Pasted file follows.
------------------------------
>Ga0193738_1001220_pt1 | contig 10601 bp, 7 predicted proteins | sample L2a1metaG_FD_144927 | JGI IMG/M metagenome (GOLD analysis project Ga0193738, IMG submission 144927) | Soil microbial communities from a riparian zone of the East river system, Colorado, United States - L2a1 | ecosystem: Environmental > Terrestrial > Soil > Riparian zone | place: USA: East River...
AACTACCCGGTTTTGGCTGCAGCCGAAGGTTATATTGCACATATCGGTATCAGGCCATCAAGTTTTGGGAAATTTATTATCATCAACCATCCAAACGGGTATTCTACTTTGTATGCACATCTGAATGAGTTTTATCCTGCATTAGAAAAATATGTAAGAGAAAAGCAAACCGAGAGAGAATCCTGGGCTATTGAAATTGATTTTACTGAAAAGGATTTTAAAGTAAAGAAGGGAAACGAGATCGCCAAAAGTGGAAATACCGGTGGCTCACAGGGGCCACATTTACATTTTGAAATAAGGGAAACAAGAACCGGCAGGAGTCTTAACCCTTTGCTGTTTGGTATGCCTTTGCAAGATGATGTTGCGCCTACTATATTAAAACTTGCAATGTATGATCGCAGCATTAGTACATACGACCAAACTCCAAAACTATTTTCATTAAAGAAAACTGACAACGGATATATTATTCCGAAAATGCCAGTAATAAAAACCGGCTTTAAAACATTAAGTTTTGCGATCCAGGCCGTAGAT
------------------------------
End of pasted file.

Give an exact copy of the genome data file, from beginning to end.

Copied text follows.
>Ga0193738_1001220_pt1 | contig 10601 bp, 7 predicted proteins | sample L2a1metaG_FD_144927 | JGI IMG/M metagenome (GOLD analysis project Ga0193738, IMG submission 144927) | Soil microbial communities from a riparian zone of the East river system, Colorado, United States - L2a1 | ecosystem: Environmental > Terrestrial > Soil > Riparian zone | place: USA: East River...
AACTACCCGGTTTTGGCTGCAGCCGAAGGTTATATTGCACATATCGGTATCAGGCCATCAAGTTTTGGGAAATTTATTATCATCAACCATCCAAACGGGTATTCTACTTTGTATGCACATCTGAATGAGTTTTATCCTGCATTAGAAAAATATGTAAGAGAAAAGCAAACCGAGAGAGAATCCTGGGCTATTGAAATTGATTTTACTGAAAAGGATTTTAAAGTAAAGAAGGGAAACGAGATCGCCAAAAGTGGAAATACCGGTGGCTCACAGGGGCCACATTTACATTTTGAAATAAGGGAAACAAGAACCGGCAGGAGTCTTAACCCTTTGCTGTTTGGTATGCCTTTGCAAGATGATGTTGCGCCTACTATATTAAAACTTGCAATGTATGATCGCAGCATTAGTACATACGACCAAACTCCAAAACTATTTTCATTAAAGAAAACTGACAACGGATATATTATTCCGAAAATGCCAGTAATAAAAACCGGCTTTAAAACATTAAGTTTTGCGATCCAGGCCGTAGAT